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Huw Richards
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Huw Richards is qualified to play for either Wales or England and was only prevented from doing so by being slow, short-sighted, averse to pain and lacking in any compensating talent. Denied sporting success he became a journalist and, after contributing to the demise of several short-lived rugby magazines, was the FT's rugby writer between 1995 and 2009 and currently writes for the International Herald Tribune and the Sunday Herald.
Matthew Perry - One of the good guys
Huw Richards
March 28, 2007

"Matthew Perry, who has just announced his retirement, was a gem of a rugby player." Huw Richards reports for scrum.com

Much more than that, not least in terms of what deserve to be many happy and prosperous years ahead of him, he is also a highly impressive human being.

It was thanks to scrum.com that I first encountered him in his early days as an England player in the late 1990s, asked to talk to him for one of the head-to-head features - interviewing two players who would be in direct opposition - we used to run before international matches.

It was clear there was something different about Perry. He listened to the questions, addressed them thoughtfully and articulately and at the end stuck his hand out and said 'nice to meet you'. Some years later, for a different outlet, I found myself pursuing him for a 'forgotten man of English rugby' interview before the 2003 World Cup.

This ran into a series of obstacles. He had an evening class to go to, I was on Eurostar headed
for a French press conference, then the train was delayed and was still in the tunnel at the time we'd agreed to talk. During all the toings and froings with messages left and lines going down, Perry must have rung me back about three times.

This is not to criticise other players. England players in particular must feel in danger of repetitive interview syndrome but remain, for the most part, helpful and cooperative. Anyone, never mind an international rugby player, can be forgiven for not bothering to chase up a call after
finishing an evening class, never mind placing repeated calls when there are technical problems.

Perry, though, had none of the sense of self-importance or personal entitlement often seen in top-class sportsmen. There was a respect and regard for other people, a sense that if they - and by extension with journalists their readers - show an interest, you should respond positively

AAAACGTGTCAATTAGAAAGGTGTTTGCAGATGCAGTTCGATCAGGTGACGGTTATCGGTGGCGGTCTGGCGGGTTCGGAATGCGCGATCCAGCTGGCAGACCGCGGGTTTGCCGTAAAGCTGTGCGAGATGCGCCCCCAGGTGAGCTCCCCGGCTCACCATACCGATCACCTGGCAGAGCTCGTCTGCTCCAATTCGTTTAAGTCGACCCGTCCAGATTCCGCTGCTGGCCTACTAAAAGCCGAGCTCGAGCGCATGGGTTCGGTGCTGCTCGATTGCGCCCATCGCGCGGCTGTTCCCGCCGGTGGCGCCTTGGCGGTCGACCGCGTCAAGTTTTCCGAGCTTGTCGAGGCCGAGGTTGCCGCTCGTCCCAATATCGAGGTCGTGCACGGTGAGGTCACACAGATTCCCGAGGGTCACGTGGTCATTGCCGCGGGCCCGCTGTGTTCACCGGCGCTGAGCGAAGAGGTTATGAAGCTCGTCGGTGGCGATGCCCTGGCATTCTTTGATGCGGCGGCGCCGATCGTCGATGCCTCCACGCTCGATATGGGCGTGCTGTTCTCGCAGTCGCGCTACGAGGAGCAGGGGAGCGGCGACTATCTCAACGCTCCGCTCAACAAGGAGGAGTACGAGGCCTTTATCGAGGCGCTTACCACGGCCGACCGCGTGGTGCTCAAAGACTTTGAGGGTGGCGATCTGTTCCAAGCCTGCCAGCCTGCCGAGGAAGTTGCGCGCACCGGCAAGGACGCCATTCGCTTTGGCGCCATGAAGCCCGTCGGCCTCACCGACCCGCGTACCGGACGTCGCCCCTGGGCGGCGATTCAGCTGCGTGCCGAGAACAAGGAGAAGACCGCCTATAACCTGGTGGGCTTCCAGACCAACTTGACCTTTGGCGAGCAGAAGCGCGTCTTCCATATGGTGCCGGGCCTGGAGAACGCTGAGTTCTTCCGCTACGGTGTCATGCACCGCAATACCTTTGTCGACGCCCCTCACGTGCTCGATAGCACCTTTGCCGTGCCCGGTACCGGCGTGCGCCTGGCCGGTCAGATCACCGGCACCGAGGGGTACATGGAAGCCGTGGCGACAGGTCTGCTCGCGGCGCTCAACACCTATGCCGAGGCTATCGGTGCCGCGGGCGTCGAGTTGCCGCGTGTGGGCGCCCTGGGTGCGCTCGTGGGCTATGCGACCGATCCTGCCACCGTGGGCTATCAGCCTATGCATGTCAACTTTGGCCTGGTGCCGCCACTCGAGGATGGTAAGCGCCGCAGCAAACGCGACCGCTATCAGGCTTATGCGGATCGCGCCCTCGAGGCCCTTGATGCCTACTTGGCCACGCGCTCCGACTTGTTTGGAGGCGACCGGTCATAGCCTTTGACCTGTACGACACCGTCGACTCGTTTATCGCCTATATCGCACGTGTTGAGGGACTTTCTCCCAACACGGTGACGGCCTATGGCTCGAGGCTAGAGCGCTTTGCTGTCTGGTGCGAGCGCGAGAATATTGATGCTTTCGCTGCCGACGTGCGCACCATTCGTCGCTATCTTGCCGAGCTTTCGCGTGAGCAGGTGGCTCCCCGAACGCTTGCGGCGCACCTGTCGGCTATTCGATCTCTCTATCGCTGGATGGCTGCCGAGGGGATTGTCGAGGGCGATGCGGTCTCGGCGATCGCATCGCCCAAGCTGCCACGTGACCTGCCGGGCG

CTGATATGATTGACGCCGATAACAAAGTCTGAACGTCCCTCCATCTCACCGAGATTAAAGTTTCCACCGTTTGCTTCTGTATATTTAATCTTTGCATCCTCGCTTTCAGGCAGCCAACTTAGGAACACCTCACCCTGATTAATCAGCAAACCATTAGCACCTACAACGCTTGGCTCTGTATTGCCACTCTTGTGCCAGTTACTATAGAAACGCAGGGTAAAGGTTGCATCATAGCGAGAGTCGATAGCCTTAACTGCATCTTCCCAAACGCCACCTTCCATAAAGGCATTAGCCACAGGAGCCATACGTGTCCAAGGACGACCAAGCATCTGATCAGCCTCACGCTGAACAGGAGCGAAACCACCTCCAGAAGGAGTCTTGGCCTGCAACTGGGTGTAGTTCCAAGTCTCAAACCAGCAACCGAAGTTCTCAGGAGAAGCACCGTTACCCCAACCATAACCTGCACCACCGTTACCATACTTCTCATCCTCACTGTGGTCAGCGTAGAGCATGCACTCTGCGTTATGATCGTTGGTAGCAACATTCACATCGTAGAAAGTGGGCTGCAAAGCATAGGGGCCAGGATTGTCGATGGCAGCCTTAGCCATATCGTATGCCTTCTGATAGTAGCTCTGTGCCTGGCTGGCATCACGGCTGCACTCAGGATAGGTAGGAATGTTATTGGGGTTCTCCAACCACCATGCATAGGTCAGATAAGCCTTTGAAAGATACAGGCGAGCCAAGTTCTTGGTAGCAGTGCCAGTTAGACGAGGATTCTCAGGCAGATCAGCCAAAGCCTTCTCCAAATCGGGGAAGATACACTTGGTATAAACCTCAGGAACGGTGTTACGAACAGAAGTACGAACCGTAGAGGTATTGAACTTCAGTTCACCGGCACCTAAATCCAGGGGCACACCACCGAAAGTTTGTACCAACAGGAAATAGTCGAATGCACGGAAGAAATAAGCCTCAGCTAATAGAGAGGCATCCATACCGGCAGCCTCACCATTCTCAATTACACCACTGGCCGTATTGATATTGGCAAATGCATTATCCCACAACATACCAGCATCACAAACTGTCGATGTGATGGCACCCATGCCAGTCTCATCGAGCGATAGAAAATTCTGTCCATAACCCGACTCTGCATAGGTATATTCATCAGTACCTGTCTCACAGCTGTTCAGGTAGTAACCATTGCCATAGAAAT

to them.

And there was more than that. He might reasonably have felt bitter in 2003 that his career appeared to be dwindling away early and through no fault of his own because of the chronic back problem that has now caused him to call a halt. But for a recurrence of that injury, he might well have gone to the World Cup.

It was his dropping out just before an A match that led to a late call up for Josh Lewsey, who promptly had a stormer against France on a bitter night at Northampton and was perfectly placed to take over when a further injury created a vacancy in the senior side.

Perry had been the first of Clive Woodward's bright ideas when, along with some slightly less well-judged innovations, he was picked as a novice for the new England coach's first match in charge against Australia in 1997.

He might have complained that the emphasis on the one thing he lacked, blinding pace, had led to his displacement from the England team after a spell in which he had been by some margin its best and most reliable back, producing a string of high-quality performances drawing on the all-round
footballing skills that had won him age-group honours as an outside-half.

When fit he remained the best all-round full-back in Britain - a quality recognised by Graham Henry when he chose Perry for all three Lions tests against Australia in 2001. He was - and still is - England's most-capped full-back with 36 appearances and scarcely an ordinary, let alone poor, one
among them.

He was, of course, disappointed about his run of injuries. He still wanted to play for England and the Lions and to enjoy success with Bath. But what came across more strongly was a sense of how privileged he had been already - that to play for Bath and win a Heineken Cup with them, to play 36 times for England including a World Cup in 1999 and to be a British Lion who played an entire test series against Australia in fact represented great good fortune. There was no bitterness or 'why me ?' about him.

He'll go into retirement with universal good wishes - not just a very fine player, but one of the good guys.

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